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The Storm Drain Connection

When water flows across our lawns, driveways, and roads (rain, melting snow, etc.) it picks up fertilizers, pet waste, engine oil, and more. It’s called stormwater runoff and the pollutants it carries are transported straight to our streams, rivers, and lakes. No filters. No treatment. The storm drain system flows directly to our local waterways. This differs from the sanitary sewer system that your house is connected to, where wastewater is sent to a treatment plant. Even soil can be considered a pollutant when excess sediment washes into the storm drain and clouds up our waterways.

Stormwater runoff is a major cause of water pollution in our nation’s waterways, and one that is extremely difficult to regulate. We all contribute to pollutants in runoff, and we can all help protect our water quality.

A rainbow colored rainbow. A rainbow colored rainbow.

Tips for keeping pollution out of the storm drain


  • Adjust sprinkler heads to spray only lawn and garden areas, not onto driveways and roads.
  • Keep fertilizers and other garden chemicals off driveways and sidewalks. Sweep up any excess.
  • Use only as much fertilizer as needed, preferably natural/biodegradable products.
  • Use natural/non-toxic methods to control garden pests. If pesticides or herbicides are needed, check with local nurseries for products that are registered for use near water.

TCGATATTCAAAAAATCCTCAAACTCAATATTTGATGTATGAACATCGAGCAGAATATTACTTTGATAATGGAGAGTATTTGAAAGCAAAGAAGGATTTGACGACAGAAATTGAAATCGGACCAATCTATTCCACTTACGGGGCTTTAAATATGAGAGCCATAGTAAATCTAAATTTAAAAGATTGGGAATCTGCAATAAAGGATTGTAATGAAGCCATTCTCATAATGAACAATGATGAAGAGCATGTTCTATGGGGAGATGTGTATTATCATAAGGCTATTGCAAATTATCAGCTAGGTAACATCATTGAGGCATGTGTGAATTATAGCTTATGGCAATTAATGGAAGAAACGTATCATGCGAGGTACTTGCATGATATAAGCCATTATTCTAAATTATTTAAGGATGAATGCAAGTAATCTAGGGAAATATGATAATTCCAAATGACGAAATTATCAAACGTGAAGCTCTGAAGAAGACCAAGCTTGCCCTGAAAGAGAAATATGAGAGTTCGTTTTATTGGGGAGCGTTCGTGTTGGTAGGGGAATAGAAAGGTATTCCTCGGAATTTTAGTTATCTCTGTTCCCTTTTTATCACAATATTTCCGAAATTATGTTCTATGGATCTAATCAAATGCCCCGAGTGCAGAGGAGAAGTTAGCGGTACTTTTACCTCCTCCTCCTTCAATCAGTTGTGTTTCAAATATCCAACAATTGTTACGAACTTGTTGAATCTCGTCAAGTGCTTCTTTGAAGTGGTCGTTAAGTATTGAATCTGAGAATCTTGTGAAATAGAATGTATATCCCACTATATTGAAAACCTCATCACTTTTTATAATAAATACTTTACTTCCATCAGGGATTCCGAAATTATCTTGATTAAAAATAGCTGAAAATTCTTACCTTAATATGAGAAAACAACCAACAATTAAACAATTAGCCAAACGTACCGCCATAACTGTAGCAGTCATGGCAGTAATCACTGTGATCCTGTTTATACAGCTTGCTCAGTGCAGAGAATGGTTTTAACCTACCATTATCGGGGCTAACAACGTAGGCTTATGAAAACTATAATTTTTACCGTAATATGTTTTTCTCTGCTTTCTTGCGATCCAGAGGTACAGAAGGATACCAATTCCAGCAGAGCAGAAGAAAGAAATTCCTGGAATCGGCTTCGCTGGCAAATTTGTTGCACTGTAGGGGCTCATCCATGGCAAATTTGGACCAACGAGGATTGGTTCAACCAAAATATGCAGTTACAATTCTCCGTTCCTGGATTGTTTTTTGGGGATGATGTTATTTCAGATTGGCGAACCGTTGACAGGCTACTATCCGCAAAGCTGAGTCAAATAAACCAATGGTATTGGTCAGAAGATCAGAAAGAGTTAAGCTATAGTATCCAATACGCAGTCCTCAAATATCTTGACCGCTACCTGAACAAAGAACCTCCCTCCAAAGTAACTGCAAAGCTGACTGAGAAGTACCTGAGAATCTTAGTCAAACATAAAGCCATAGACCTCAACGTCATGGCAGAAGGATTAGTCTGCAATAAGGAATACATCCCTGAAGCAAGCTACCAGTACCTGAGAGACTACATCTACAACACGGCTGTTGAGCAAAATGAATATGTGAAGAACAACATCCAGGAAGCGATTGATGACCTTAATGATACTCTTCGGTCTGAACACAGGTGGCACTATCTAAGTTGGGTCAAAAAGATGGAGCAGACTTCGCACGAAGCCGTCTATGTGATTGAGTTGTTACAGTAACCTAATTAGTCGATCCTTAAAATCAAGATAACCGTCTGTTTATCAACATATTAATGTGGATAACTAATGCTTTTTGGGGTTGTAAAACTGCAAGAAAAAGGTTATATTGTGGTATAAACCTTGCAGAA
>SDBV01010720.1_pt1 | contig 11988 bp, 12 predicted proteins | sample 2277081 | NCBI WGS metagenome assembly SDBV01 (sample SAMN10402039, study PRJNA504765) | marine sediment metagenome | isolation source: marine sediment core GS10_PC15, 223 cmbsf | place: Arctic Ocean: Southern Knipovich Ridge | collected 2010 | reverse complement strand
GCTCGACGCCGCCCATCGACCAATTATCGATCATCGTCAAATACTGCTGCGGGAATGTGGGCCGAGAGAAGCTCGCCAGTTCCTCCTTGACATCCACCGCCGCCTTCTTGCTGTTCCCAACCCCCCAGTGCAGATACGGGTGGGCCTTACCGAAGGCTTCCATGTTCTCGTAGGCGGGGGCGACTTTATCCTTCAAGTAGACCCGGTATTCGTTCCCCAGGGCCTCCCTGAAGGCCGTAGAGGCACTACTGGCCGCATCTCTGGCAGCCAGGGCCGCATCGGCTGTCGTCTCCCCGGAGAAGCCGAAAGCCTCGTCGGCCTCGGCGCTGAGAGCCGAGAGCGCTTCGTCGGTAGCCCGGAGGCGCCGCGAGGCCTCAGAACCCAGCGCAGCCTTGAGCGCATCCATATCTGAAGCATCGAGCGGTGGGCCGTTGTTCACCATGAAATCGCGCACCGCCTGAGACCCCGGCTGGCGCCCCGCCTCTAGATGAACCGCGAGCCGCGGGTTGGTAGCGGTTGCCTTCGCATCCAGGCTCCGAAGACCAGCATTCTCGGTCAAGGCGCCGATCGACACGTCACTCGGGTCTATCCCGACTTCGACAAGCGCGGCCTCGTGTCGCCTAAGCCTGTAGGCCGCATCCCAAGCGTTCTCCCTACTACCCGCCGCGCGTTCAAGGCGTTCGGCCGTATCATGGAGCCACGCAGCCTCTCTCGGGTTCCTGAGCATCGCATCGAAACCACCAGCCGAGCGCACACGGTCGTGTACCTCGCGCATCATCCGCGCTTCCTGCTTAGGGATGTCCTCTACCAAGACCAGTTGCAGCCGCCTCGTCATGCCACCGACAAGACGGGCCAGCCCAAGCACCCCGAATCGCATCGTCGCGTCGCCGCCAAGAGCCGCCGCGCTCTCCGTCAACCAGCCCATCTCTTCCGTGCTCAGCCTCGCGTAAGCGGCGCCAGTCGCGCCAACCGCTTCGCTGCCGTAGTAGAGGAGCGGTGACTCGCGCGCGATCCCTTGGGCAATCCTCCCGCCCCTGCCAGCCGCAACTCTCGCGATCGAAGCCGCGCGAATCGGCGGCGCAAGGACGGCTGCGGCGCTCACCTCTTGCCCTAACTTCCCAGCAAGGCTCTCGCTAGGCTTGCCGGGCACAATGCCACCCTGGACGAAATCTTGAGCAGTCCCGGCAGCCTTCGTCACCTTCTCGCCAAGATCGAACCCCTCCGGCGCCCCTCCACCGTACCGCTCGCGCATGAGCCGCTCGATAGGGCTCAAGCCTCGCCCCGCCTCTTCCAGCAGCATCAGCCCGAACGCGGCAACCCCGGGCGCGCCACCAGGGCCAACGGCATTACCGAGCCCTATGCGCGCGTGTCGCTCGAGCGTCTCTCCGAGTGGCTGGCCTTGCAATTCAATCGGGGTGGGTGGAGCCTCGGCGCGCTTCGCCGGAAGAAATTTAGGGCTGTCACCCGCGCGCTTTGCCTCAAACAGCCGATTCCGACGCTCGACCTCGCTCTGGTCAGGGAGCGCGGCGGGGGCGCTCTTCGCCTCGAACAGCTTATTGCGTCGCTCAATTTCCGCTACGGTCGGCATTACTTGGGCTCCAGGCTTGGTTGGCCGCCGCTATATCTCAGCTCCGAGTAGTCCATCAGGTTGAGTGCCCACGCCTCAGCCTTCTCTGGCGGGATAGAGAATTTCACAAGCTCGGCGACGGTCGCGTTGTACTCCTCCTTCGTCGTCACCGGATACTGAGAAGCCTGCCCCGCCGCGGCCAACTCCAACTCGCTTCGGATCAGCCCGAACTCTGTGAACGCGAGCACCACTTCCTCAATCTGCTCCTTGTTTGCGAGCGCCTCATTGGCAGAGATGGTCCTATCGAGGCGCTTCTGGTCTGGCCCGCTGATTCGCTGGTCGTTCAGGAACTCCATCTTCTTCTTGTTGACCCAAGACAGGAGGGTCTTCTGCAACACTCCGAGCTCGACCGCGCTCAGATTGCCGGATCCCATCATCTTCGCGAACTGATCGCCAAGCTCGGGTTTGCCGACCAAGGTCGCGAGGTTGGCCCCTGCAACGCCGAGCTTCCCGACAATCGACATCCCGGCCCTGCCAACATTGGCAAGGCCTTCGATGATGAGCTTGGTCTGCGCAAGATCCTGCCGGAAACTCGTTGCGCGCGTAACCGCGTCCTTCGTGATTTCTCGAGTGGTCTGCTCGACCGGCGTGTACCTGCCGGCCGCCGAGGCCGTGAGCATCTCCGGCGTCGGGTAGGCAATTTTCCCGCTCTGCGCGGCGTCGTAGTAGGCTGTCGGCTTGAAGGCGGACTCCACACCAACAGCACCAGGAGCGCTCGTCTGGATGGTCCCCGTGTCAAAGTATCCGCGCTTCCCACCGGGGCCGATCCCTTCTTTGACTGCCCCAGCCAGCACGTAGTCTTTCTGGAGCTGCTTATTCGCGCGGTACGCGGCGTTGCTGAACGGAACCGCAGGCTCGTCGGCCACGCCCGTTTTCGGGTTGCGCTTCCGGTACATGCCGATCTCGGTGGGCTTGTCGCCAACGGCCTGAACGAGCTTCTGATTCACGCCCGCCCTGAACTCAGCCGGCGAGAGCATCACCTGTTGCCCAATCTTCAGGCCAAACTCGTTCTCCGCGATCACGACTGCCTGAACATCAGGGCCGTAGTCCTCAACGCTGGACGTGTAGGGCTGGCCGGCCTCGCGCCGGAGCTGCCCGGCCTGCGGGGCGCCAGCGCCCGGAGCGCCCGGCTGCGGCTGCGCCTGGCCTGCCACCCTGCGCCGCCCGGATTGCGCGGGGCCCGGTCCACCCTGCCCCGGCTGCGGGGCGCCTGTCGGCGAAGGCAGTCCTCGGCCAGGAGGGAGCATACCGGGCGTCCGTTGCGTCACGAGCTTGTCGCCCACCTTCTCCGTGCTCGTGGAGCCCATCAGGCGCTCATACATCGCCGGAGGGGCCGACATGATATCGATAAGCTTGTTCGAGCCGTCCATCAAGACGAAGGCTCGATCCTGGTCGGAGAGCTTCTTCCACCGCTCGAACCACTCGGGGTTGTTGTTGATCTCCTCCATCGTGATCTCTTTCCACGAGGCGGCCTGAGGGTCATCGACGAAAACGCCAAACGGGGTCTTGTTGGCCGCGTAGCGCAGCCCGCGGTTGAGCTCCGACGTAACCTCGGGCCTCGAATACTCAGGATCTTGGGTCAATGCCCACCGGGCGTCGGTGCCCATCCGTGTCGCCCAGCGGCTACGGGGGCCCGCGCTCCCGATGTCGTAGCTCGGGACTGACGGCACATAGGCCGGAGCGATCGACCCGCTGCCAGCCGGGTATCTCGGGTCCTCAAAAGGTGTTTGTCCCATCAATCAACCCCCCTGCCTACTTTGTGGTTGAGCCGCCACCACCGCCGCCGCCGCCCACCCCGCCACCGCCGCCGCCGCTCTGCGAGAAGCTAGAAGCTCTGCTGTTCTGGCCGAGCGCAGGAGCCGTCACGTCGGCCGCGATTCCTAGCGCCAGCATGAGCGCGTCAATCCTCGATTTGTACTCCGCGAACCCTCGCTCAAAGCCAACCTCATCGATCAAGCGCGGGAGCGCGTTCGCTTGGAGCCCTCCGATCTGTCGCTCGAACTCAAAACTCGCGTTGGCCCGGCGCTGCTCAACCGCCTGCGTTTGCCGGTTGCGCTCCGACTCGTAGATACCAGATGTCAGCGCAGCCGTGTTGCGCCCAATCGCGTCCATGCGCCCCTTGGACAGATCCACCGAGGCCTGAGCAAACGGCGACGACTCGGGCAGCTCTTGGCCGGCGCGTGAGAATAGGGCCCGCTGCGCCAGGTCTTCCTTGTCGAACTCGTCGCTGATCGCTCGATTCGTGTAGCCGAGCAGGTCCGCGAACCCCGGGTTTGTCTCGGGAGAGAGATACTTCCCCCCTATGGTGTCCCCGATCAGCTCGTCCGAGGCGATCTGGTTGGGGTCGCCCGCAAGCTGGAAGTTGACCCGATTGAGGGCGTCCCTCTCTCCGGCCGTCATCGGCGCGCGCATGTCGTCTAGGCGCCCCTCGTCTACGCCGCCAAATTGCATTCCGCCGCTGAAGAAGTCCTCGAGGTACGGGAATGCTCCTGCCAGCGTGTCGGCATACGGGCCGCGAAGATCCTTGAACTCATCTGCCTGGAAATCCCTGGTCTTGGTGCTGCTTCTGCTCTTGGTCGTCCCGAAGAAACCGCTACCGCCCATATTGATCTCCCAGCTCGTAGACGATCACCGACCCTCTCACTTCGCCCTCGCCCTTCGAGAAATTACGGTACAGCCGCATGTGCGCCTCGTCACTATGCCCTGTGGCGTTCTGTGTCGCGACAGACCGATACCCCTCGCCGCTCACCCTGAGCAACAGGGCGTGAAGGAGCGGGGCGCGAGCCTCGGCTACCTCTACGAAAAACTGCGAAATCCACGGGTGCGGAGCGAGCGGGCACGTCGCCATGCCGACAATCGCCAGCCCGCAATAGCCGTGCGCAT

• Use native and drought-tolerant plants to reduce the need for fertilizer and watering.
  • Mow lawns at least 3" high for deeper and healthier roots that reduce irrigation needs and runoff potential.
  • Mulch or compost yard debris (grass, leaves, etc.) and keep them out of the storm drain.


  • Pick up after your pet. Their poop is not a natural fertilizer, it’s bad for water quality and human health. Bag & trash it!
  • Never dump household toxics (paint, cleaning products, engine oil, antifreeze, pesticides, medications etc.) down the storm drain.
  • Wash your car on the lawn to keep soapy water out of the storm drain and give your lawn a nice soak! Even better, use a commercial carwash.
  • Sweep dirt into the garden (don’t wash down the storm drain); put debris in the trash.
  • Minimize impervious surfaces on your property.
  • Drain pool or spa water onto a lawn that can absorb it without runoff. To drain into your sewer clean-out (not storm drain!), contact your local sewer district for regulations. Or call a professional.
  • Use sediment controls during construction, such as silt fences or straw bales, to keep soils onsite and out of the stormdrain.

Salt Lake County Stream Friendly Practices

There are many ways to protect stream health. Follow these stream friendly practices to protect water quality, improve native plant diversity, and prevent flood damage.